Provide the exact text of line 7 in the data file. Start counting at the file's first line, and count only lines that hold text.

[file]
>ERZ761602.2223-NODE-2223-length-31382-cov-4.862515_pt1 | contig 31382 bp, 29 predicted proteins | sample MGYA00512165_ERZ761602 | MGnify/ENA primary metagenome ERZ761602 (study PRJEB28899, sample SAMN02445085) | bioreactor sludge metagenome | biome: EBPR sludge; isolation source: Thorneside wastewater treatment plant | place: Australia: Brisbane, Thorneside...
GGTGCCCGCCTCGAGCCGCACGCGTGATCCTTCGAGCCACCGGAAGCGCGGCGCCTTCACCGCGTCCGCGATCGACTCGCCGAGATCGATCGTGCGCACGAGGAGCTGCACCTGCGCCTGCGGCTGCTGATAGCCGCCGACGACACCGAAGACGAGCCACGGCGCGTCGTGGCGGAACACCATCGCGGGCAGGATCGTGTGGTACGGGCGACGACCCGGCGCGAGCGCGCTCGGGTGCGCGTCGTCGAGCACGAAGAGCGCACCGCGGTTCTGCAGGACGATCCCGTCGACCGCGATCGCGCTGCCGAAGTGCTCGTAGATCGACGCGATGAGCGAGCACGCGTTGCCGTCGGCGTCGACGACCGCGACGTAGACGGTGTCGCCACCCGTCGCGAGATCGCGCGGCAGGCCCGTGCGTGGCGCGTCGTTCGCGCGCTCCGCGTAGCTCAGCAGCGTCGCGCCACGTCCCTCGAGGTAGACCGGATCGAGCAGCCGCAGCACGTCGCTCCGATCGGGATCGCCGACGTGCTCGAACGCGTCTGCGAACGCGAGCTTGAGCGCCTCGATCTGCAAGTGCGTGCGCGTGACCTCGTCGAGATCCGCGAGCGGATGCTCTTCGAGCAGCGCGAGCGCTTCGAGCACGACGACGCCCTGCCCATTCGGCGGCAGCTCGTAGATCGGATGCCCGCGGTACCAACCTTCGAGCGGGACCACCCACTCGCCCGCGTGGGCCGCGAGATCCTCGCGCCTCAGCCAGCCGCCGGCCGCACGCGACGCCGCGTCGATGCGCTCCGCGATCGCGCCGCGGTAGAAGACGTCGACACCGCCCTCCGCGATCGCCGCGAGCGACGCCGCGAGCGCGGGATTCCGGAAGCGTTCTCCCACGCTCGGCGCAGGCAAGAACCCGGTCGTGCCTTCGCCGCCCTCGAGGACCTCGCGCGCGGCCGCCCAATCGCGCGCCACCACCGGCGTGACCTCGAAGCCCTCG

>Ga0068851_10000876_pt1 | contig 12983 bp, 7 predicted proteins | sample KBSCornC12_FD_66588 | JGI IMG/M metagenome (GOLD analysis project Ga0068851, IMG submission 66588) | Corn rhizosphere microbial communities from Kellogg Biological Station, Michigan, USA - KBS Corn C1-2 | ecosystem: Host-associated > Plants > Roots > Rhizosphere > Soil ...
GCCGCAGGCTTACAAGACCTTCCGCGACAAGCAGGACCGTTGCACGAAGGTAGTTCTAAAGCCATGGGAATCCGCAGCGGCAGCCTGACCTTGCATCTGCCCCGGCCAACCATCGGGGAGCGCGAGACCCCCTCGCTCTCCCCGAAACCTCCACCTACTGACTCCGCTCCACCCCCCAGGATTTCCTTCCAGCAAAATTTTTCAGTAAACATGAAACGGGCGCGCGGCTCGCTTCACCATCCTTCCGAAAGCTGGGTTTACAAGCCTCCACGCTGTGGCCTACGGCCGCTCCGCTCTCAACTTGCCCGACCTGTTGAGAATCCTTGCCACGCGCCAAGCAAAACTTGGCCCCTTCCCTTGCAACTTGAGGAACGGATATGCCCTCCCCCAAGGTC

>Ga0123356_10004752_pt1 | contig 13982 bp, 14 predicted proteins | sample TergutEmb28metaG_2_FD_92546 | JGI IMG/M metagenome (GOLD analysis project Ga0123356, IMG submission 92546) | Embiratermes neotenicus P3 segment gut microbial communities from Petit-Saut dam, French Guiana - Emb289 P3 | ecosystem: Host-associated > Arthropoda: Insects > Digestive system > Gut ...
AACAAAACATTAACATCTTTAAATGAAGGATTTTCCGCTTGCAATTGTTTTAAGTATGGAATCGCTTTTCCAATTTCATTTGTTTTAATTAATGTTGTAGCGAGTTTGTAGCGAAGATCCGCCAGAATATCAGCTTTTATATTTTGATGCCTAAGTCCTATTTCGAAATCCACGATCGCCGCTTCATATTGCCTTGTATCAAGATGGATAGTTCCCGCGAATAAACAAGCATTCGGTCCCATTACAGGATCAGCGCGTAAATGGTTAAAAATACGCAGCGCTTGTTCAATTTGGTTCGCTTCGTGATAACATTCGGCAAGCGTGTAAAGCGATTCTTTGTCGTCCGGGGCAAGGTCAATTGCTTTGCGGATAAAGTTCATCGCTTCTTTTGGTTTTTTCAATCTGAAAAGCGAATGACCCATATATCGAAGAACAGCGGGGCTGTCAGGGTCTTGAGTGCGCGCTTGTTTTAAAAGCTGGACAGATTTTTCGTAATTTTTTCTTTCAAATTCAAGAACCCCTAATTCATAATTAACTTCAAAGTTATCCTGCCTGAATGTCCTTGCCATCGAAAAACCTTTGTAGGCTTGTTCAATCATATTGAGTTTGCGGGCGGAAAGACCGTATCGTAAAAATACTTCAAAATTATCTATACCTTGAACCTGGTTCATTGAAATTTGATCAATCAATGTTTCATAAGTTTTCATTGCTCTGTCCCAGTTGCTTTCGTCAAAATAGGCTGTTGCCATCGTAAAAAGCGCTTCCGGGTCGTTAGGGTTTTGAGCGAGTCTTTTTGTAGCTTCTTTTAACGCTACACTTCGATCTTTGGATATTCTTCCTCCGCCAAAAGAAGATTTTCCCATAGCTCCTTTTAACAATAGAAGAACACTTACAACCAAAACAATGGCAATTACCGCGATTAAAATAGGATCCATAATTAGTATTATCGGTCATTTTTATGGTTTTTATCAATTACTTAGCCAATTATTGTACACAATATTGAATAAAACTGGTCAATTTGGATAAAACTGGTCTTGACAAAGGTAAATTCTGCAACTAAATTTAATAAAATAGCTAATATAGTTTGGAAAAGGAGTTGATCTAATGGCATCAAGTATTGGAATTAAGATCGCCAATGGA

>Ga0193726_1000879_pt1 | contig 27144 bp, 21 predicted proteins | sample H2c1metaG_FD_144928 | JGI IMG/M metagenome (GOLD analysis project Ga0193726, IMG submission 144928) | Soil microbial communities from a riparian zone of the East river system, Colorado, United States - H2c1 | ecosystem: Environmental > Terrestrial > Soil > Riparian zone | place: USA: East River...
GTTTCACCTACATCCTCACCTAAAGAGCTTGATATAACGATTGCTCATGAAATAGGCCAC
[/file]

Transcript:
>Ga0193726_1000879_pt1 | contig 27144 bp, 21 predicted proteins | sample H2c1metaG_FD_144928 | JGI IMG/M metagenome (GOLD analysis project Ga0193726, IMG submission 144928) | Soil microbial communities from a riparian zone of the East river system, Colorado, United States - H2c1 | ecosystem: Environmental > Terrestrial > Soil > Riparian zone | place: USA: East River...